By Adnan Prekic – Podgorica
After months of negotiations and insistence from members of political parties in the Montenegrin parliament, the state has collected the tax debt of the national energy company. Tax receivables of 45 million euros that correspond to the dept will be converted into share capital. With the new shares, the state has a 57% ownership in Montenegrin Electric Enterprise, while the strategic partner Italian company A2A 41.7%, and minority shareholders own 1.3%.
When in 2009 the Italian company A2A bought almost half of the ownership of the national energy company it was announced that in five years the Italian partner could become majority owner. The Italians had then paid 420 million euros for control of the Electric Power and the right to appoint their managers at the head of the company. The original plan envisaged an increase in revenue, reduce network losses and the construction of new power plants. Some of these requirements were met, but all plans were spoiled by the delivery of electricity to the Aluminium Plant, which is in bankruptcy. Because of this, a tax debt of 45 million euros was created.
The Electric Power Company has delivered electricity to a Combine with the expectation that the state will pay the bill. Therefore, the national energy company did not paid taxes with the expectation that the state will pay for the electricity for the aluminum plant. The smaller member of the ruling coalition – the Social Democratic Party – however, stood against such a possibility. At the insistence of this party the Electric Power Company had to pay a tax debt, so a compromise was made so that the debt was converted into share capital. The Montenegrin parliament on December 27, 2013. voted that the state claims of 45 million euros be replace in the capital with a nominal value of shares.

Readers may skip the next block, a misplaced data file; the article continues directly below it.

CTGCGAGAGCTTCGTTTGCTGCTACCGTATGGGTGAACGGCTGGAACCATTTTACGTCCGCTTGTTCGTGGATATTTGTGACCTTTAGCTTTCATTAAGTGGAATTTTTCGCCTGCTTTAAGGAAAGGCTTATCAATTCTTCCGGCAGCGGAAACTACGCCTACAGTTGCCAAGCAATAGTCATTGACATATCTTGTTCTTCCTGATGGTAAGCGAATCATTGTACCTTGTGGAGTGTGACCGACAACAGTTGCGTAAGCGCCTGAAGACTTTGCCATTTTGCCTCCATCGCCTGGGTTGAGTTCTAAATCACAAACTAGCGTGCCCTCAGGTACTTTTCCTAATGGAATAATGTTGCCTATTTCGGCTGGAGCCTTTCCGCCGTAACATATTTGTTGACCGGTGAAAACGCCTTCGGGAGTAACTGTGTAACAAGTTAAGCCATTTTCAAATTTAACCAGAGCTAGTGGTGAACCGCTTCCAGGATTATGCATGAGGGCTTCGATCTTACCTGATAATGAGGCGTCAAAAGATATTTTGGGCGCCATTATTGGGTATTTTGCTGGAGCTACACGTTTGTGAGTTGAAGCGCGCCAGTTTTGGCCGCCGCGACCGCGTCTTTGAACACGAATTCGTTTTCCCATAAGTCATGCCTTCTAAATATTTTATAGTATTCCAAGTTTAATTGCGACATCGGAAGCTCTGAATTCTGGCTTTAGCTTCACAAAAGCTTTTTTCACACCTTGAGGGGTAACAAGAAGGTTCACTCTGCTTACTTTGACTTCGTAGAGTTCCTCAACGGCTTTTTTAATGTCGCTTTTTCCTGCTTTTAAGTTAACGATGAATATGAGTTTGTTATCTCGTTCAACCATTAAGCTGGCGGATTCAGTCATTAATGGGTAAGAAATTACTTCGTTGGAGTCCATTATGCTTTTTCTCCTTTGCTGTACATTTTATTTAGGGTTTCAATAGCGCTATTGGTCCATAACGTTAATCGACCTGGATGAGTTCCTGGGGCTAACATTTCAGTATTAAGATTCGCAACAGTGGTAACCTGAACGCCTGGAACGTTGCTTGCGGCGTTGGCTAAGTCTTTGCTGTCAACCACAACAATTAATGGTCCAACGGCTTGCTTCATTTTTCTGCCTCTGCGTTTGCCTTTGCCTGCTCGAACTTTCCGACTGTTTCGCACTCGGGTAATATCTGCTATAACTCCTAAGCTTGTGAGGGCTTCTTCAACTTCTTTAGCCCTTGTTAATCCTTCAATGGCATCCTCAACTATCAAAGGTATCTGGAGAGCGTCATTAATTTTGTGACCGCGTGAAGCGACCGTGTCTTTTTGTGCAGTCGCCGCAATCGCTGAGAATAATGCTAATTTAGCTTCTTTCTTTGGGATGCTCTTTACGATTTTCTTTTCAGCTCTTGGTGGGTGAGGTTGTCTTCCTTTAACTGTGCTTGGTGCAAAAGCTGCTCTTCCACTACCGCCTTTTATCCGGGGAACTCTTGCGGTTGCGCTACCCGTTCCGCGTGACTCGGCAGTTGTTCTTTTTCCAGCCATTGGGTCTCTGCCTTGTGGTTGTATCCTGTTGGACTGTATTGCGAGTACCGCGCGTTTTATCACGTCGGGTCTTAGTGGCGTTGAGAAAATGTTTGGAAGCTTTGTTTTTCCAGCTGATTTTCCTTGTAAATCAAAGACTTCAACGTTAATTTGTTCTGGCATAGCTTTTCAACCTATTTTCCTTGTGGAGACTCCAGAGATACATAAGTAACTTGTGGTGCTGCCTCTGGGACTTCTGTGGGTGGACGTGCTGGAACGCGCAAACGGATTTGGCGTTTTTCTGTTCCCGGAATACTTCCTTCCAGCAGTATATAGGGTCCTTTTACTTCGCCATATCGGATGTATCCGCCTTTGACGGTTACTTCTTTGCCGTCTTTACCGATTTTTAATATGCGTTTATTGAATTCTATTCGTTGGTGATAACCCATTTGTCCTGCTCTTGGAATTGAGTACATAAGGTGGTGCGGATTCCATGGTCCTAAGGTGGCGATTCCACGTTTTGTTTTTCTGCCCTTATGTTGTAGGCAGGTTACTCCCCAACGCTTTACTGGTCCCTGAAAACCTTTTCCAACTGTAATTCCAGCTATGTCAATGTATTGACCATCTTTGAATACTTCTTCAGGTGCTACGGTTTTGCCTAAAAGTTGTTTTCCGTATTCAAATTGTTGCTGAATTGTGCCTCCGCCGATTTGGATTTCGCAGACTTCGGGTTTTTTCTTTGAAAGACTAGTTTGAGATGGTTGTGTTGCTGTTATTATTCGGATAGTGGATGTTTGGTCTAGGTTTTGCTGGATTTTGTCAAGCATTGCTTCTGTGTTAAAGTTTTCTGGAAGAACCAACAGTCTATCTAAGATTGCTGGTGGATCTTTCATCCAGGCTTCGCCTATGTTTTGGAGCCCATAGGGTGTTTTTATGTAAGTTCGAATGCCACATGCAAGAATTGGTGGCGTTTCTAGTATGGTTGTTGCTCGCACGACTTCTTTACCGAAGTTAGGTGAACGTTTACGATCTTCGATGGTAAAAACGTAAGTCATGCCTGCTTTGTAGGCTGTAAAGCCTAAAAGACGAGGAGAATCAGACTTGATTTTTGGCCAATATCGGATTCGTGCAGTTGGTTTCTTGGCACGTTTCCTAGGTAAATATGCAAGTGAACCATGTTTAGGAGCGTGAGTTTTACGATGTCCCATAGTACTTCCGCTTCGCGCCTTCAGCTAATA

After five years of signing the contract on the strategic partnership the Italian company A2A has no reason to be satisfied. Whether cooperation will be continued depends primarily on the construction of new power plants. The Italians are interested in building a second thermal power plant in Pljevlja.
Political public in Montenegro in recent years often speculate about the pros and cons of privatization of state-owned Electric Power Company. Even during 2012, a group of several members of the Parliament of Montenegro has applied to the Commission for monitoring and control of the privatization process to reach a conclusion about the success or the failure of partial privatization of the national energy company. Montenegrin citizens are also not satisfied. They complain about the price of electricity and the claim that electricity bills are not real, and that the Electric Power is a monopoly. And that is not far from the truth. A decision of the Energy Regulatory Agency in late 2009 opened the electricity market, but EPCG remained the sole supplier of electricity to citizens.